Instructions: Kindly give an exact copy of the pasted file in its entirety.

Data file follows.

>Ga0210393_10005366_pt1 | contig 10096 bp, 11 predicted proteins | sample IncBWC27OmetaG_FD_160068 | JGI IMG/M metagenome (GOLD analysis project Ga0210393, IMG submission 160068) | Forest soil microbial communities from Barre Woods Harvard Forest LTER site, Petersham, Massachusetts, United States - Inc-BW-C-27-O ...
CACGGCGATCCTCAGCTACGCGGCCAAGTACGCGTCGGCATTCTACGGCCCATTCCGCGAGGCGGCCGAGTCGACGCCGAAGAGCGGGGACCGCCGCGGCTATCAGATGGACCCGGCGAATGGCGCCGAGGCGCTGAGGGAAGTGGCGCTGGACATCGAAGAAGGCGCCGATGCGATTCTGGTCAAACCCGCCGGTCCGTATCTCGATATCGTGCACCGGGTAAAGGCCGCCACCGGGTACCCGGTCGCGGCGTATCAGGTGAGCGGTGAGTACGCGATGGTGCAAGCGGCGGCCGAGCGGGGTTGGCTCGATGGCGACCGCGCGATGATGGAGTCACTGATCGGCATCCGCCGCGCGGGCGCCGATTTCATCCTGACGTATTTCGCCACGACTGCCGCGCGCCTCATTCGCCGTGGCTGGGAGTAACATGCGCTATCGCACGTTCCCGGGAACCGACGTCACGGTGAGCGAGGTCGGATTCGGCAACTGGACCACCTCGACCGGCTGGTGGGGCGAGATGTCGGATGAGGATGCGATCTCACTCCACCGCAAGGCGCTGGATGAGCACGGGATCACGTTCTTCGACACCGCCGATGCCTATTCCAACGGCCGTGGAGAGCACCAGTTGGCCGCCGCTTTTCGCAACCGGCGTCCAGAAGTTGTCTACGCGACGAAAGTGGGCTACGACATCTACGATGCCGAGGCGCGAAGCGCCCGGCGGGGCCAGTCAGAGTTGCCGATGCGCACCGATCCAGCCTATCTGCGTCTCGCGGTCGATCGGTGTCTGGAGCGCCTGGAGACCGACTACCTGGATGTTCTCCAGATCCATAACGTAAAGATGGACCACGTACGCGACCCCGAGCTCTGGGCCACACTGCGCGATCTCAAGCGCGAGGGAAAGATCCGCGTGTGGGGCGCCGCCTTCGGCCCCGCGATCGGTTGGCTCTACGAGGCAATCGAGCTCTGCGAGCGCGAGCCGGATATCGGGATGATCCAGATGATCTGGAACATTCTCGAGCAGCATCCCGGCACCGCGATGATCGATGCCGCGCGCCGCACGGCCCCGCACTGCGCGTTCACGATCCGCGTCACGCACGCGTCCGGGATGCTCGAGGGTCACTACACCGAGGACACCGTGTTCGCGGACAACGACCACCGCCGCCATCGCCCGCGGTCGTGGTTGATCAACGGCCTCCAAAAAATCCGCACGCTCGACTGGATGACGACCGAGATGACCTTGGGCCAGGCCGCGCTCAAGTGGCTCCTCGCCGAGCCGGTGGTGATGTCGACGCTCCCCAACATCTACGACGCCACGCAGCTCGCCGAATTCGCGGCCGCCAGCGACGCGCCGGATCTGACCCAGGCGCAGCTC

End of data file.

>Ga0210393_10005366_pt1 | contig 10096 bp, 11 predicted proteins | sample IncBWC27OmetaG_FD_160068 | JGI IMG/M metagenome (GOLD analysis project Ga0210393, IMG submission 160068) | Forest soil microbial communities from Barre Woods Harvard Forest LTER site, Petersham, Massachusetts, United States - Inc-BW-C-27-O ...
CACGGCGATCCTCAGCTACGCGGCCAAGTACGCGTCGGCATTCTACGGCCCATTCCGCGAGGCGGCCGAGTCGACGCCGAAGAGCGGGGACCGCCGCGGCTATCAGATGGACCCGGCGAATGGCGCCGAGGCGCTGAGGGAAGTGGCGCTGGACATCGAAGAAGGCGCCGATGCGATTCTGGTCAAACCCGCCGGTCCGTATCTCGATATCGTGCACCGGGTAAAGGCCGCCACCGGGTACCCGGTCGCGGCGTATCAGGTGAGCGGTGAGTACGCGATGGTGCAAGCGGCGGCCGAGCGGGGTTGGCTCGATGGCGACCGCGCGATGATGGAGTCACTGATCGGCATCCGCCGCGCGGGCGCCGATTTCATCCTGACGTATTTCGCCACGACTGCCGCGCGCCTCATTCGCCGTGGCTGGGAGTAACATGCGCTATCGCACGTTCCCGGGAACCGACGTCACGGTGAGCGAGGTCGGATTCGGCAACTGGACCACCTCGACCGGCTGGTGGGGCGAGATGTCGGATGAGGATGCGATCTCACTCCACCGCAAGGCGCTGGATGAGCACGGGATCACGTTCTTCGACACCGCCGATGCCTATTCCAACGGCCGTGGAGAGCACCAGTTGGCCGCCGCTTTTCGCAACCGGCGTCCAGAAGTTGTCTACGCGACGAAAGTGGGCTACGACATCTACGATGCCGAGGCGCGAAGCGCCCGGCGGGGCCAGTCAGAGTTGCCGATGCGCACCGATCCAGCCTATCTGCGTCTCGCGGTCGATCGGTGTCTGGAGCGCCTGGAGACCGACTACCTGGATGTTCTCCAGATCCATAACGTAAAGATGGACCACGTACGCGACCCCGAGCTCTGGGCCACACTGCGCGATCTCAAGCGCGAGGGAAAGATCCGCGTGTGGGGCGCCGCCTTCGGCCCCGCGATCGGTTGGCTCTACGAGGCAATCGAGCTCTGCGAGCGCGAGCCGGATATCGGGATGATCCAGATGATCTGGAACATTCTCGAGCAGCATCCCGGCACCGCGATGATCGATGCCGCGCGCCGCACGGCCCCGCACTGCGCGTTCACGATCCGCGTCACGCACGCGTCCGGGATGCTCGAGGGTCACTACACCGAGGACACCGTGTTCGCGGACAACGACCACCGCCGCCATCGCCCGCGGTCGTGGTTGATCAACGGCCTCCAAAAAATCCGCACGCTCGACTGGATGACGACCGAGATGACCTTGGGCCAGGCCGCGCTCAAGTGGCTCCTCGCCGAGCCGGTGGTGATGTCGACGCTCCCCAACATCTACGACGCCACGCAGCTCGCCGAATTCGCGGCCGCCAGCGACGCGCCGGATCTGACCCAGGCGCAGCTC